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so, mr. number one, how do we beat this pandemic? maybe by wearing masks. the cdc says it's a good idea. >> with the masks, it's going to be really a voluntary thing. you can do it. you don't have to do it. i'm choosing not to do it. >> great thing, mr. who needs masks when you have tonight's sponsor. high drossy color quinn. >> hydroxychloroquine. >> it's unbelievable and totally untested. >> we have purchased 29 million pills. we're sending them to the hospitals. we're sending them all over. there are signs that it works on this. >> are but don't just take his word for it. >> everything shows that it works. >> i think it's the beginning of the end of the pandemic. i'm very serious. >> i think history will judge who is right on this debates.
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>> yes, our president knows best. >> what do you have to lose? take it. >> oh, my god. can you believe that? and it actually happened, even though it's made to look like it's some old comedy, willie geist. joe is off this morning, by the way. those were the months and months that got us through the pandemic. much in part. >> to think a year ago that was the kind of leadership we had and the kind of people we had guiding our policy. there was a man in arizona who drank fish tank cleaner thinking that was what president trump was talking about. all of the recommendations, don't wear the mask, peter navarro, the man we saw in that clip who is now saying dr. fauci invented the virus or brought it
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from china, those were the people leading us in those earliest days of the pandemic and are largely why we are where we are today 37. it was another day of dramatic testimony in the trial of derek chauvin, the former police officer charged with the murder of george floyd. >> employed had this great deep southern voice, raspy. he was like, sis, are you okay, sis? and i wasn't okay. i'm just waiting for my son's father. sorry. he said -- he said, well, can i pray with you? >> chauvin's defense team has
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argued that floyd's underlying health conditions and drug use killed him. what do jurors think? we'll talk about that, coming up. plus, senate minority leader mitch mcconnell says president biden's infrastructure package won't get any support from republicans. interesting. and texas lawmakers advance a sweeping elections bill that places new restrictions on the voting process. major corporations are voicing opposition to the measure similar to whose going on in georgia. it's creating an interesting rift between typically aligned republicans and major corporations. new york magazine's jonathan chait frames it this way, republicans are taking on big business by fighting to keep their taxes low. how? we'll get to that outline of that. let's start, though, with new developments in the investigation into matt gaetz.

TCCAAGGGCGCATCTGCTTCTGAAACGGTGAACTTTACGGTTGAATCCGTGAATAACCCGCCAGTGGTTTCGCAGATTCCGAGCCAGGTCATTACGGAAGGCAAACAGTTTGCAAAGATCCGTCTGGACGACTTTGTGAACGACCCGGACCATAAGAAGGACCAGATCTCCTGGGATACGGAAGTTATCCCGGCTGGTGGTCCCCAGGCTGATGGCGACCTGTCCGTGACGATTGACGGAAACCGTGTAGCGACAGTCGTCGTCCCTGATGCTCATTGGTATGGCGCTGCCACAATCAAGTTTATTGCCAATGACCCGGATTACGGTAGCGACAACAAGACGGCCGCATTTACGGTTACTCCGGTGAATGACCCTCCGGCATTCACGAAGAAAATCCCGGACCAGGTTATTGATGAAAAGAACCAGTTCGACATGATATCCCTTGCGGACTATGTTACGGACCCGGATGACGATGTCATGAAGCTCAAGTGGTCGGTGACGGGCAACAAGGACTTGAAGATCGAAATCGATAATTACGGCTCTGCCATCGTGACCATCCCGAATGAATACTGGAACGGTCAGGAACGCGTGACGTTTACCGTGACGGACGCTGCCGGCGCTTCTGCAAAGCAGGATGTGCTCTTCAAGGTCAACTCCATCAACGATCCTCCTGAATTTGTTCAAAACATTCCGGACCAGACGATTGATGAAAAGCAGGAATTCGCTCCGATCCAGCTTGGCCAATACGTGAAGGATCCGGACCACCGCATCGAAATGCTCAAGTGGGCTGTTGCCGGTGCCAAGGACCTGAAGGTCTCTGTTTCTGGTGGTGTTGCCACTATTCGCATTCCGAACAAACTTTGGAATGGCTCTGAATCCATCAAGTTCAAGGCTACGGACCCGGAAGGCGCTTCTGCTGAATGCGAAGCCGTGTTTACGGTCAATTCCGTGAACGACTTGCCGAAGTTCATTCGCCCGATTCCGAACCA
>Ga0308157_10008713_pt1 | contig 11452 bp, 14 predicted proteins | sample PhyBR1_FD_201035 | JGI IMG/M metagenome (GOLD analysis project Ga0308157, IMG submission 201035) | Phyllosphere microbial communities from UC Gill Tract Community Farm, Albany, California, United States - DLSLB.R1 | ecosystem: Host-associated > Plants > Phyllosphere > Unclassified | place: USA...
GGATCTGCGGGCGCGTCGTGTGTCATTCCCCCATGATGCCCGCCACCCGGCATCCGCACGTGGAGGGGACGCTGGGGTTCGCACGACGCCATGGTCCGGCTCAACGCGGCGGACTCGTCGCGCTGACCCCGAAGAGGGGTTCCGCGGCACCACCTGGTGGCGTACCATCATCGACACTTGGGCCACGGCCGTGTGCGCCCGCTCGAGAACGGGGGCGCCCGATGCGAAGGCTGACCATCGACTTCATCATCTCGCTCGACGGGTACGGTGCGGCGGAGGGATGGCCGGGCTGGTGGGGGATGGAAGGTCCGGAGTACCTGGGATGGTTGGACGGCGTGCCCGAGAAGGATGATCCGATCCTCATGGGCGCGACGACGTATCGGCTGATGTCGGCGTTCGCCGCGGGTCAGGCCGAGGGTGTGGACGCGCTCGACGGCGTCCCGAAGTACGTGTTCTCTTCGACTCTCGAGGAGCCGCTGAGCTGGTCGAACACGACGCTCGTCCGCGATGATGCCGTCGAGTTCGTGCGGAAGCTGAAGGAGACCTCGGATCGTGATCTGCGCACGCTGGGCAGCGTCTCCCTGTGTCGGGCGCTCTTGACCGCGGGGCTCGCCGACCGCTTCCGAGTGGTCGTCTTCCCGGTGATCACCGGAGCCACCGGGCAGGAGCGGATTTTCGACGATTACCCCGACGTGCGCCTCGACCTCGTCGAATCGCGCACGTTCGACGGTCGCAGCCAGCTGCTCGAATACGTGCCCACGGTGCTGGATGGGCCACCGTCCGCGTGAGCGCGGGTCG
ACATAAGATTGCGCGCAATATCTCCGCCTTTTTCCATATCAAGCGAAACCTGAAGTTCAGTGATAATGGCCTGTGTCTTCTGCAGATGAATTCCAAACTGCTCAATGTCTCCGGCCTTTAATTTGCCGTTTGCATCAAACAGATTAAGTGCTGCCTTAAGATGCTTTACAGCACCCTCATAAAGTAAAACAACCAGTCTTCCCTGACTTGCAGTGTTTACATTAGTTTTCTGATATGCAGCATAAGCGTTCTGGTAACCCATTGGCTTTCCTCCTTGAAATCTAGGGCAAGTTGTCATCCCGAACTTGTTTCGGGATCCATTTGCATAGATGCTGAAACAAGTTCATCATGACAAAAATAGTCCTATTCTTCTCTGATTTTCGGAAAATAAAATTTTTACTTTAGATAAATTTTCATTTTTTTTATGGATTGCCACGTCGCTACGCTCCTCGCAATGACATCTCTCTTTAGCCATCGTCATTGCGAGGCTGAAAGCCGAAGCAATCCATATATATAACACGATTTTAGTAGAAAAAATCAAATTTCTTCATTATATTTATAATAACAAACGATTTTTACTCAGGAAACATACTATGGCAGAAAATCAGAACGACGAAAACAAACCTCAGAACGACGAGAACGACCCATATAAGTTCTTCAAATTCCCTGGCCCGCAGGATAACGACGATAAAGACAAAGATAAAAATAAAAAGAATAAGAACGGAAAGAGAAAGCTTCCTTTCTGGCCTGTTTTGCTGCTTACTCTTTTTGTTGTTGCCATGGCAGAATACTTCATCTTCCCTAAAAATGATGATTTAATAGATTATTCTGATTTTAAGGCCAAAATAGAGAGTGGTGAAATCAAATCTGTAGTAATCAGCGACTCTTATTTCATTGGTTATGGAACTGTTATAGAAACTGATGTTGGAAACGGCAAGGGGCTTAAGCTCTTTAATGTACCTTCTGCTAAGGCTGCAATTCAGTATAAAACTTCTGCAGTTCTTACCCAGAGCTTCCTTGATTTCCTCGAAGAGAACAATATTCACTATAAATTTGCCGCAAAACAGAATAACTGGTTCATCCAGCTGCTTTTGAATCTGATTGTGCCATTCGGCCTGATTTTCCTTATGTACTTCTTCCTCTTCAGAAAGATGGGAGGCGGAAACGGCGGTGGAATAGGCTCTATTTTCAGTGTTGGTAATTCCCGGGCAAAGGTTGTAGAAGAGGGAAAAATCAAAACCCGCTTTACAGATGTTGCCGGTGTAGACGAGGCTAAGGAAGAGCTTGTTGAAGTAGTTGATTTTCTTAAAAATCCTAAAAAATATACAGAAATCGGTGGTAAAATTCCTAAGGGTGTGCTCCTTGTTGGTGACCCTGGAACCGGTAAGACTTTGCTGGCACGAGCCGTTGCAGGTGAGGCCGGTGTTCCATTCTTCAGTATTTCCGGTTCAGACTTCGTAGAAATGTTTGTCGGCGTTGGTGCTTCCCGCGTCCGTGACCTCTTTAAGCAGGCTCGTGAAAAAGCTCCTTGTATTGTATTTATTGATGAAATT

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the inquiry into gaetz and joel greenberg is focused on their suspect involvement with multiple women who it is alleged were recruited online for sex and received cash payments. that's according to people close to the investigation. text messages and payment receipts all reviewed by the times. three people with knowledge of the alleged encounters told the paper investigators believe greenberg, who was indicted last year and plead not guilty to a federal sex trafficking charge and other charges initially met the women on websites. green fwerg reportedly introduced the women to congressman gaetz who also had sex with them. in 2019 and '20, gaetz and greenberg instructed the women to meet in places, oftentimes in hotels around florida and would tell them the amount of money
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they were willing to pay. no charges have been brought against congressman gaetz who denies any wrongdoing and says there is an extortion plot against his family. in a statement to the times, his office said matt gaetz has never paid for sex. meanwhile, multiple sources telling cnngaetz allegedly showing photos of other pem he had swept with. the daily beast reports more than six lawmakers have spokesen about gaetz claiming a love of alcohol and illegal drugs as well as a proclivity for a young
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woman. a lot to sift through there. michael schmidt, joyce advance. good morning to you both. mike, this is your story. bring us up to speed on some of these latest details you're reporting this morning. flesh it out and how much more trouble does this put mr. gaetz in? >> look, what we have here today in our story is sort of a deeper understanding of the conduct that was going on. as part of our reporting, we were able to look at some of the receipts. they're able to see some of the communications, the back and forth that was going on, how these women were being paid. they were being paid very -- you know, through apps on their phone, through cash apps, through appel pay.
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they were not taking great steps to hide these. as times gaetz or greenberg would go to the atm at the hotel they were in. these are details that help us flesh out what the -- what the scheme was that was going on here that has been uncovered in this federal investigation. the other thing that we report today is that at least one of gaetz and greenberg's associates in florida state politics, has been, you know, was linked to this behavior. we don't identify that associate. but it just gives you a sense of how wide and common and widespread this conduct was that is part of this investigation. >> all right. joyce advance, i'm just curious,